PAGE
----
Even the items players discovered had unique lore and uses. If you weren't one of the few classes who couldn't cast Spirit of the Wolf for increased run speed, then you invested a lot of hours in acquiring a pair of Journeyman's Boots. If you were a melee character looking to do some serious damage, you did everything you could to get a Flowing Black Silk Sash for it's valuable haste buff. Also, classes got their own unique weapons that made them stronger in their areas of expertise. Any Paladin who acquired the Ghoul-bane two-handed sword was able to do more damage against the undead and felt awesome equipping it because of it's flaming blade. You weren't just equipping Berserker Shoulders of the Whale, or some other generic item.

I could list dozens and dozens of examples like that, and I sincerely hope that Sony gets back to this style of gameplay, but I'm concerned that MMOs have changed so much that Sony won't find it worthwhile to invest in the old-school crowd. They've made statements alluding to their desire to get back to what made EQ great, so all I can do is hope and wait with baited breath until SOE Live!

"it really made me feel like I had a sense of purpose and identity" - I really think this is the key to changing the way things are currently done. You're also 100% correct about other classes seeking pieces of equipment specifically to gain an ability others had, such as the Journeyman Boots. I'd like to see companies invest the time to make unique items like this that were less than easy to attain.

I would love to see that too! It was so cool that some of the items had clickable spells that were valuable enough that you kept them forever. My SK never wore his Circlet of Shadows when he was fighting, but I lost track of how many times it's invisibility effect helped get me through a precarious situation. I can't think of any games that give items that kind of value.

I'm really enjoying your articles, Dalmarus, keep 'em coming!

In EQ's day, everyone knew classes were completely unbalanced. If you truly wanted to solo (prior to two-boxing), you would roll a bard, necro or druid. If you wanted a virtual guaranteed group when looking for one you would choose a warrior or cleric. Enchanters were highly sought after for groups as well. Unfortunately, all the other classes may or may not have struggled to find a group depending on your guild or server. My server was a ghost town certain parts of the day. I was a cleric and would sometimes sit 2-3 hours LFG. I couldn't do squat solo so having quests would have helped tremendously. However, you lose out on all the social interaction you have when grouping. Today's MMPORPG's are a joke when it comes to grouping. Most of the time, after an instance or what not, you never even see the same player twice. Any improvement over this would be fantastic.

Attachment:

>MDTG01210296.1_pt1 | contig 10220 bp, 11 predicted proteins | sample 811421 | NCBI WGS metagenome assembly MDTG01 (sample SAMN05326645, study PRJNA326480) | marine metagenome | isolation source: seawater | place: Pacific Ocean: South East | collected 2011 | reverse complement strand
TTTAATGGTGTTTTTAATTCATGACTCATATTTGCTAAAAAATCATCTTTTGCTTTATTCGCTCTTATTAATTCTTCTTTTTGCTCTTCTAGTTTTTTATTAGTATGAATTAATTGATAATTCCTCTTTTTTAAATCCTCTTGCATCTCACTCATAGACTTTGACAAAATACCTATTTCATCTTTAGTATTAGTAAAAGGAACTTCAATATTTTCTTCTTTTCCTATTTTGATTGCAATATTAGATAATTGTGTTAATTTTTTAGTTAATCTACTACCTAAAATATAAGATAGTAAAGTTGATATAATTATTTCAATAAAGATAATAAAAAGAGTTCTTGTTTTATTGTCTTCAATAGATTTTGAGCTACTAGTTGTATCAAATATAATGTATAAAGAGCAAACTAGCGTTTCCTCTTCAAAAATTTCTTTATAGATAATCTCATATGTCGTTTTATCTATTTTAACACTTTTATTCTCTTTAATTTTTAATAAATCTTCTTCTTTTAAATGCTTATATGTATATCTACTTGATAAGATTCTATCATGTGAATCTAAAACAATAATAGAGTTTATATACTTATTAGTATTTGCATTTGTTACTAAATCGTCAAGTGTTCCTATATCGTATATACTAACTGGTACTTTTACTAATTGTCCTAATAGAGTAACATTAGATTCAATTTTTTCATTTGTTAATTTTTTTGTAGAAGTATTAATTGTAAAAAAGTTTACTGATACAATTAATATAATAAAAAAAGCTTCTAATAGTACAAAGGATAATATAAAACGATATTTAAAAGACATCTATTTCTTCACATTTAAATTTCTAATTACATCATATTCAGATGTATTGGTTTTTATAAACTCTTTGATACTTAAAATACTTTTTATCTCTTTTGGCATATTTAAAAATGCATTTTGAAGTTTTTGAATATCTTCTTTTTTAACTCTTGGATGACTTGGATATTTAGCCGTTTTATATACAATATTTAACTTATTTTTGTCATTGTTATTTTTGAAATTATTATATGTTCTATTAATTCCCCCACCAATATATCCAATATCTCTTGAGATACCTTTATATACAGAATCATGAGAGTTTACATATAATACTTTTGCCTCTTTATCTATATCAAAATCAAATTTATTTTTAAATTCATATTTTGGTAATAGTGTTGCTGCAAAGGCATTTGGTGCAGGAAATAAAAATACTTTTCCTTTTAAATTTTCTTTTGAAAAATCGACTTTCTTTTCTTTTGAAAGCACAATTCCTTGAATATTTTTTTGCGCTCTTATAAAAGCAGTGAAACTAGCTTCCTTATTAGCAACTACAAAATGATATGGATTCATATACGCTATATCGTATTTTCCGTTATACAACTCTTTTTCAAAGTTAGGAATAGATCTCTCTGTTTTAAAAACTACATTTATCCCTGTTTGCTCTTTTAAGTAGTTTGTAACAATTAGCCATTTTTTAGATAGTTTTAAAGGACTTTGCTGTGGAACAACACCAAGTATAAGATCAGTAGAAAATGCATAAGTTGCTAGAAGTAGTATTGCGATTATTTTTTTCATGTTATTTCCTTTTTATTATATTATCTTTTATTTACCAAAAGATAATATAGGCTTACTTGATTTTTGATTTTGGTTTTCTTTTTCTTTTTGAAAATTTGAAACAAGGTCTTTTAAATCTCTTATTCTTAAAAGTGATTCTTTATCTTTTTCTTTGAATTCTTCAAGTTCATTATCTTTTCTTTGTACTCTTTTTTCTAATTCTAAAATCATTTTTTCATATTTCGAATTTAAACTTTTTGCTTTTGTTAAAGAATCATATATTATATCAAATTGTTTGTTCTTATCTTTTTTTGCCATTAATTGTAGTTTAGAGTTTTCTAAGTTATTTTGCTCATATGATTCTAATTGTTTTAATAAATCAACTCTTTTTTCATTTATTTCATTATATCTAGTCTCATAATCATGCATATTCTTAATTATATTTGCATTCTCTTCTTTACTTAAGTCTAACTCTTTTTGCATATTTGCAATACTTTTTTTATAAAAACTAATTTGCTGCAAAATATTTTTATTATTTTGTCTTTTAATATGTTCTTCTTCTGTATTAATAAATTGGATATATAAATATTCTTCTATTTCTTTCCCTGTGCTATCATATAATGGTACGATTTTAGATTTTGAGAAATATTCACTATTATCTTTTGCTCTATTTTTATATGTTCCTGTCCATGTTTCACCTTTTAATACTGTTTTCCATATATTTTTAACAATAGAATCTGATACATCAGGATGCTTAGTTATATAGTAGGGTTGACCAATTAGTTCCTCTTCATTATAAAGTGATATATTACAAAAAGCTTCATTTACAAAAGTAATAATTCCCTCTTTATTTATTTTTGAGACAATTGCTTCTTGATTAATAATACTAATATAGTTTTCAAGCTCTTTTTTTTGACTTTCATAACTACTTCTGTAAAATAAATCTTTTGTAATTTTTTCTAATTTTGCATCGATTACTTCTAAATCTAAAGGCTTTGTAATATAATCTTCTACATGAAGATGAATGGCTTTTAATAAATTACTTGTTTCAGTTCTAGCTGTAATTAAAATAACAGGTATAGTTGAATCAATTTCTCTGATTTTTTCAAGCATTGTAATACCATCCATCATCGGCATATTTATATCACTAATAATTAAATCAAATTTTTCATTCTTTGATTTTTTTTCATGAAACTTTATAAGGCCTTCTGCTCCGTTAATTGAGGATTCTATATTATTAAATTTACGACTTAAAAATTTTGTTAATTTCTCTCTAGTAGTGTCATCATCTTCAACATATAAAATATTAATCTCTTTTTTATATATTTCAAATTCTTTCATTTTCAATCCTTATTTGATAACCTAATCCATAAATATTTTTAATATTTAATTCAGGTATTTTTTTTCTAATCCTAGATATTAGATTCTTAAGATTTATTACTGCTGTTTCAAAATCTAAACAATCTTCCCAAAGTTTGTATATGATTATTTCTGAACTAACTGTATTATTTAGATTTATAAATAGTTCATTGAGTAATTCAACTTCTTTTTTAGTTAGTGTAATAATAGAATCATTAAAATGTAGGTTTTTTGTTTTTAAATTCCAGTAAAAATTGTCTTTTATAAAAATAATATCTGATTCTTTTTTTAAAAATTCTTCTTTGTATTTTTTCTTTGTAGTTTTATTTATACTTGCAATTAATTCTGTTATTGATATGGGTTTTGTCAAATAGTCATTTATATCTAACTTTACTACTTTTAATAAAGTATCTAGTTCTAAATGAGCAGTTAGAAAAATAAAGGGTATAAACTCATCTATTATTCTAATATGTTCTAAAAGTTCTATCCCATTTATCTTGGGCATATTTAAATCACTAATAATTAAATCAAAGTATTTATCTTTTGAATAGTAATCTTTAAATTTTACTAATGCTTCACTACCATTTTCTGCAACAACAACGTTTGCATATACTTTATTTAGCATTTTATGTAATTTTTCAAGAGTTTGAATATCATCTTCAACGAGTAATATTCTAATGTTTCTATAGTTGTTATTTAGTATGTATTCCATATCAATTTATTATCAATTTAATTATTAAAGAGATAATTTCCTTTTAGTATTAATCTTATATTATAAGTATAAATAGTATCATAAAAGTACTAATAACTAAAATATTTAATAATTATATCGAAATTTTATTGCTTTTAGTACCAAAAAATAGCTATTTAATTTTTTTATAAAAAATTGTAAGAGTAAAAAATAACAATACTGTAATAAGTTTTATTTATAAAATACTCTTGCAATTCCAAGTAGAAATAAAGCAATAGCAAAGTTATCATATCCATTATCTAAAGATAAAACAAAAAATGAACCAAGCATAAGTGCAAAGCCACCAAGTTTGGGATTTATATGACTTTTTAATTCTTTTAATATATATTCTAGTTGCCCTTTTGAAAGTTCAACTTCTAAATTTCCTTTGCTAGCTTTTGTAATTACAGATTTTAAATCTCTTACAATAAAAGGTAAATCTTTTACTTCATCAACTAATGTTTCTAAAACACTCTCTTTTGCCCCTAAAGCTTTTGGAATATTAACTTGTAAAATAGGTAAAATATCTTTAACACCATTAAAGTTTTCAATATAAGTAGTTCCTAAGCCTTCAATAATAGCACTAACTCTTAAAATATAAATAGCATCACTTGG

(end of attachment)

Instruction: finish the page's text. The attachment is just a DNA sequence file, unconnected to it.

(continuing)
I think those "rare" spawns that had "rare" items drop were very unique to EQ. These days, 100 mobs could potentially drop that "Sword of 1000 Truths". This makes the item feel somewhat subpar... but if you camped for that item a few hours, it not only made the item more valuable, it also made it more special to it's owner. Do I want to see 4-5 hour camp sessions in EQNext? Not really, but I think it would be nice to see that as option somehow for those interested in that type of gameplay... such as a "classic" rules server that someone mentioned in a previous post.

I couldn't agree more. I would even go further and say, FORGET PVP... that's when people start crying about a class being overpowered. The classic classes in eq1 were the best, you had classes that would complement eachother and you HAD to group.

I agree. I hope they listen to you. I never played a Bard, because I knew I could not play it well. But, one of my partners I played with, was one of the best Bards I have ever seen. There is nothing wrong with some players class outshining yours. But you know what, it always came down to how that person played the class. The Bard my friend played was awesome, if that Bard was my class, I would not of been so awesome, if you know what I mean? I am in no way putting myself down either. I played a Paladin, I played that class because I loved it!!

I was not jealous of my necro, or bard friends skills.I was just glad they came along, and we had a good time. Although, I often ask a Wizard or friendly player for a invisibility buff or a sow when in need. I think the easy ability to get potions ended up hurting the game in the end,no reason to ask for a buff, or communicate with others.

IMHO, Bards were probably the toughest class in EQ to play at max potential. I personally played a Cleric and Druid for years while raiding and I knew them both very well. I eventually had one of every character, just like everyone else but I played my Bard and Ranger a lot as well. I personally loved the Bard, "Jack of all Trades", and what they could bring to any group. They also soloed very well (reason I started playing one initially). You could easily tell the difference between a person playing a bard and someone that's really honed their skill with the class. Knowing what songs to have on your hot bar, twisting 2-3 (some could throw in a 4th) songs at all times, and adapting to each encounter differently made the Bard class an extreme pleasure to play. I enjoyed it so much I started playing one immediately when EQ2 came out... ugh, what a let down in comparison.